"I think this thing has grown into something more than George Floyd," he added, speaking of the protests. "I think you're watching frustration that America has with America [itself]."

US protests timeline

George Floyd dies after police arrest

25 May 2020

Image caption Tributes to George Floyd at a makeshift memorial

Image copyright by Getty Images

George Floyd dies after being arrested by police outside a shop in Minneapolis, Minnesota. Footage shows a white officer, Derek Chauvin, kneeling on Mr Floyd’s neck for several minutes while he is pinned to the floor. Mr Floyd is heard repeatedly saying "I can’t breathe". He is pronounced dead later in hospital.

Protests begin

26 May

Image caption Demonstrators in Minneapolis

Image copyright by AFP

Four officers involved in the arrest of George Floyd are fired. Protests begin as the video of the arrest is shared widely on social media. Hundreds of demonstrators take to the streets of Minneapolis and vandalise police cars and the police station with graffiti.

Protests spread

27 May

Image caption Protesters lie on the streets in Portland, Oregon

Image copyright by Reuters

Protests spread to other cities including Memphis and Los Angeles. In some places, like Portland, Oregon, protesters lie in the road, chanting "I can’t breathe". Demonstrators again gather around the police station in Minneapolis where the officers involved in George Floyd’s arrest were based and set fire to it. The building is evacuated and police retreat.

Trump tweets

28 May

Image caption President Trump tweets about the unrest

Image copyright by Reuters

President Trump blames the violence on a lack of leadership in Minneapolis and threatens to send in the National Guard in a tweet.  He follows it up in a second tweet with a warning "when the looting starts, the shooting starts". The second tweet is hidden by Twitter for "glorifying violence".

CNN reporter arrested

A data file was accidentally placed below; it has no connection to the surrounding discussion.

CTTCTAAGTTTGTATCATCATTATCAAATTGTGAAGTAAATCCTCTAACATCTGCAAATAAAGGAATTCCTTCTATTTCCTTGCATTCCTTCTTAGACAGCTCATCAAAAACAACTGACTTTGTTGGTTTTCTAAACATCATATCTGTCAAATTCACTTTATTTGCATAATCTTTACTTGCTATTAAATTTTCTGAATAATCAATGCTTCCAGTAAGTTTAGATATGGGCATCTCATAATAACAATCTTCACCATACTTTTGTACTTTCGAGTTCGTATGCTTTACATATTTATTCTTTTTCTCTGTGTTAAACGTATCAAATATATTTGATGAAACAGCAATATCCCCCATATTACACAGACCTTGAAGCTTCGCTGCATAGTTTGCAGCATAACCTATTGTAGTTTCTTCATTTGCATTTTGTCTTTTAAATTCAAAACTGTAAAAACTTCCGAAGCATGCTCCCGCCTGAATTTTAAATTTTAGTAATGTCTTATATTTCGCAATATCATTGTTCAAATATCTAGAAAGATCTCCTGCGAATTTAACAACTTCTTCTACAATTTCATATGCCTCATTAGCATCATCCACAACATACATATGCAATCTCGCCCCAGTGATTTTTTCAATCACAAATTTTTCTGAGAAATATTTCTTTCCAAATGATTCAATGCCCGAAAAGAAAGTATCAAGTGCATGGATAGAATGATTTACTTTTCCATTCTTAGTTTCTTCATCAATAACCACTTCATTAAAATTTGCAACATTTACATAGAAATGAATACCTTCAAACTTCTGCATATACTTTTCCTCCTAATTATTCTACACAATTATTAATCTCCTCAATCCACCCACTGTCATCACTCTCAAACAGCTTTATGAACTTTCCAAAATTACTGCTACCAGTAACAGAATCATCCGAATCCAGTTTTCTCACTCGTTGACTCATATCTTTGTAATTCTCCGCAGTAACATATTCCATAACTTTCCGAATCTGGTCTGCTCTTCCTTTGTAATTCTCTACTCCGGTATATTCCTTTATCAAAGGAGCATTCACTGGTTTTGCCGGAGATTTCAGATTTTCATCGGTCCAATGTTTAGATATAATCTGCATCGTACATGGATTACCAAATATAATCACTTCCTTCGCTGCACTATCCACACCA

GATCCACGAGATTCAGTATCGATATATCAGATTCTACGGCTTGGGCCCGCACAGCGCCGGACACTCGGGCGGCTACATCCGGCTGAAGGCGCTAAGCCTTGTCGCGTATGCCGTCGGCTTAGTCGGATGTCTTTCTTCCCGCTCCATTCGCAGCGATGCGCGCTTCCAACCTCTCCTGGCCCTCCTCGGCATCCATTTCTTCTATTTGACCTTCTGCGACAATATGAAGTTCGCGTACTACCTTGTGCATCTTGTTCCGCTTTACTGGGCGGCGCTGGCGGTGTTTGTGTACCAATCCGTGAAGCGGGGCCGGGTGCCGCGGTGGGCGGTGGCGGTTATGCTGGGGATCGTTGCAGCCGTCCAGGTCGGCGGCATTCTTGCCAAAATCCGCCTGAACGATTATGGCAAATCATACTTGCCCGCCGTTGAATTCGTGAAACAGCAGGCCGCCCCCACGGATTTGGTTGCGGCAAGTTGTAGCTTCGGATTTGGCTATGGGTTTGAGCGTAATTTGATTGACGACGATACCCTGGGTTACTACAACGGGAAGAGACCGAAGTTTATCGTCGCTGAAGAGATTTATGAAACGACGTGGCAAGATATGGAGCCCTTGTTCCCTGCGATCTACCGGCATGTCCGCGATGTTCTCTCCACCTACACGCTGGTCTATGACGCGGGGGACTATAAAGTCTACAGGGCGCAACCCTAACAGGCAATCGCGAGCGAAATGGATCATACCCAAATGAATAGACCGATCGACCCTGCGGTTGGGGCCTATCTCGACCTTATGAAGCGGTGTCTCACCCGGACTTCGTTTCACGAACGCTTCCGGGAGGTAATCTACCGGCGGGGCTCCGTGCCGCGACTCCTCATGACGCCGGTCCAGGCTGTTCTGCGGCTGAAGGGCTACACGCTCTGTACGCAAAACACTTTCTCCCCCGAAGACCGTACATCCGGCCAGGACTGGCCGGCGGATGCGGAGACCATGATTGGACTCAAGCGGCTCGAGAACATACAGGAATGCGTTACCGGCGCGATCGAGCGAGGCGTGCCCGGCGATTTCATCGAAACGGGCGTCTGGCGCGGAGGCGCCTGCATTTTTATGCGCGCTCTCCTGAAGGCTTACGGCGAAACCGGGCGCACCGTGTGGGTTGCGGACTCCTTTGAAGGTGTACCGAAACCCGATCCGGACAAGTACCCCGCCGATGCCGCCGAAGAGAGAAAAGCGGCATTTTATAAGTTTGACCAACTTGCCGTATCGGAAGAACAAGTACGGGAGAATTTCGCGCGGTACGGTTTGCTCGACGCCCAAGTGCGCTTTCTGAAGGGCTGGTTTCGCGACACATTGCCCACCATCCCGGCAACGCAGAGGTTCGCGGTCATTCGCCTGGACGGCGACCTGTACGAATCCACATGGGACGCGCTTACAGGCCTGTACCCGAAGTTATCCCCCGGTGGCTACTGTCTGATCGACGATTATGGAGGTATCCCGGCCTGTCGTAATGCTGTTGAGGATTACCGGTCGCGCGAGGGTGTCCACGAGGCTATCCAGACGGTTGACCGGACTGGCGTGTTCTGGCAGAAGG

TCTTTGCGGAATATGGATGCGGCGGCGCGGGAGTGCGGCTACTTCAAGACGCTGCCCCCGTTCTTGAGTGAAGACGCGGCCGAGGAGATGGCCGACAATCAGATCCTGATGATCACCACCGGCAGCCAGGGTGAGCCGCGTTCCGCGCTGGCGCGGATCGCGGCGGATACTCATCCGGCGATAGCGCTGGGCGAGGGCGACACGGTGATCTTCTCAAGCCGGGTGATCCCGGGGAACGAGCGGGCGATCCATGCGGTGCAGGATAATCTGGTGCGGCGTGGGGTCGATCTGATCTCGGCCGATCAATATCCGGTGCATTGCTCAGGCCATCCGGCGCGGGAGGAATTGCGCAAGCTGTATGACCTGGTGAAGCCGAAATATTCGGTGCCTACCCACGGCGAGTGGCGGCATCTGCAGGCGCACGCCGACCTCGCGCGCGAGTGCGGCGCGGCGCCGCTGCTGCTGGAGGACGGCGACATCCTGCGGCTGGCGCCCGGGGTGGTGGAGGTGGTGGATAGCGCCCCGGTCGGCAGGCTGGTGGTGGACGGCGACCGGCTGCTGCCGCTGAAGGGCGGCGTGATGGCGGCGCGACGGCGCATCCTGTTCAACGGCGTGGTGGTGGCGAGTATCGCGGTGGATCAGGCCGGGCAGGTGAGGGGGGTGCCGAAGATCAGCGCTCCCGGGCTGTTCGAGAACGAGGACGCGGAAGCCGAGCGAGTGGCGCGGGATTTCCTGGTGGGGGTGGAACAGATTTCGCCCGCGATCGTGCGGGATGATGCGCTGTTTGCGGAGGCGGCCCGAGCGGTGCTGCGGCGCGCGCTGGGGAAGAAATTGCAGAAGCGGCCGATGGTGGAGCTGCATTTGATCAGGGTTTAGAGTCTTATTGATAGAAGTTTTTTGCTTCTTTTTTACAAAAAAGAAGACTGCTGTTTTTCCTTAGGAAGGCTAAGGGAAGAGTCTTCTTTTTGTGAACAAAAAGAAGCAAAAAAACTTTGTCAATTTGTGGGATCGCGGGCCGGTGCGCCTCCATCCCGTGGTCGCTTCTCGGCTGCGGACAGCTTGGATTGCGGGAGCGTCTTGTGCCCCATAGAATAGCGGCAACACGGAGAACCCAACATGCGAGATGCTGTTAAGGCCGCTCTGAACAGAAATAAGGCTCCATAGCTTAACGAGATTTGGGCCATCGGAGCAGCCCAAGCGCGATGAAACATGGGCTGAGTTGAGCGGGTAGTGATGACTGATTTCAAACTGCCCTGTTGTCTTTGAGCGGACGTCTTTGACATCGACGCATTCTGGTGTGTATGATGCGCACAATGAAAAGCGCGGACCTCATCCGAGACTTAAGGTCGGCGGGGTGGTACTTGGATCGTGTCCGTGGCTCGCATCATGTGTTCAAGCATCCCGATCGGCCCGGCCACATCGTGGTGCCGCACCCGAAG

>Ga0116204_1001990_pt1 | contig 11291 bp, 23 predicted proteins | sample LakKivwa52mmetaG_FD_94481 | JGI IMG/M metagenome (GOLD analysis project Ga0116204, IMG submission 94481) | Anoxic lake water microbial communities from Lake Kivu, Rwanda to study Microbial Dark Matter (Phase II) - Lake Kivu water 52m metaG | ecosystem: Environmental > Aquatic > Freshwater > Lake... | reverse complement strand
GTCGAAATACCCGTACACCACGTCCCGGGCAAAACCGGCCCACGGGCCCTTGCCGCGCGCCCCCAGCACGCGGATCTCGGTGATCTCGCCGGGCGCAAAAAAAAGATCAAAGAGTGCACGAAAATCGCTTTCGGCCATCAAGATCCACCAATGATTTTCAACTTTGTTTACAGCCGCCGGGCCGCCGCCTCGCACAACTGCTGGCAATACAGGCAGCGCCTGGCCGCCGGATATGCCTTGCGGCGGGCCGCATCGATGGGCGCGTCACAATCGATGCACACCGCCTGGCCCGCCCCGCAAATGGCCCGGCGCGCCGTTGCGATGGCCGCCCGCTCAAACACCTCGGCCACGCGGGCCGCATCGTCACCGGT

29 May

Image caption Members of a CNN crew are arrested at a protest

Image copyright by Reuters

A CNN reporter, Omar Jimenez, is arrested while covering the Minneapolis protest. Mr Jimenez was reporting live when police officers handcuffed him. A few minutes later several of his colleagues are also arrested. They are all later released once they are confirmed to be members of the media.

Derek Chauvin charged with murder

Image caption Former Minneapolis police officer Derek Chauvin after being charged over the death of George Floyd

Image copyright by Getty Images

Former Minneapolis police officer Derek Chauvin, 44, is charged with murder and manslaughter. The charges carry a combined maximum 35-year sentence.

Sixth night of protests

31 May

Image caption Demonstrators set fire to rubbish in New York

Image copyright by Reuters

Violence spreads across the US on the sixth night of protests. A total of at least five people are reported killed in protests from Indianapolis to Chicago. More than 75 cities have seen protests. At least 4,400 people have been arrested.  Curfews are imposed across the US to try to stem the unrest.

Trump threatens military response

1 June

Image caption Trump posing with a Bible outside a boarded-up church

Image copyright by EPA

President Trump threatens to send in the military to quell growing civil unrest. He says if cities and states fail to control the protests and "defend their residents" he will deploy the army and "quickly solve the problem for them". Mr Trump poses in front of a damaged church shortly after police used tear gas to disperse peaceful protesters nearby.

Eighth night of protests

2 June

Image caption George Floyd’s family joined protesters in Houston

Image copyright by Getty

Tens of thousands of protesters again take to the streets. One of the biggest protests is in George Floyd’s hometown of Houston, Texas. Many defy curfews in several cities, but the demonstrations are largely peaceful.

Memorial service for George Floyd

4 June

Image caption Mourners gather to remember George Floyd

Image copyright by Getty

A memorial service for George Floyd is held in Minneapolis.  Those gathered in tribute stand in silence for eight minutes, 46 seconds, the amount of time Mr Floyd is alleged to have been on the ground under arrest. Hundreds attended the service, which heard a eulogy from civil rights activist Rev Al Sharpton.

International protests

7 June

Image caption Protester addresses crowds in Australia

Image copyright by Getty

As the US saw another weekend of protests, with tens of thousands marching in Washington DC, anti-racism demonstrations were held around the world.

In Australia, there were major protests in Sydney, Melbourne and Brisbane that focused on the treatment of indigenous Australians. There were also demonstrations in France, Germany, Spain and the UK. In Bristol, protesters tore down the statue of a 17th century slave trader and threw it into the harbour.

Funeral service for George Floyd

9 June

Image caption Pallbearers bring the coffin into the church

Image copyright by Getty

A funeral service for George Floyd is held in Houston, Mr Floyd’s home town. Just over two weeks after his death in Minneapolis and worldwide anti-racism protests, about 500 guests invited by the Floyd family are in attendance at the Fountain of Praise Church.  Many more gather outside to show their support.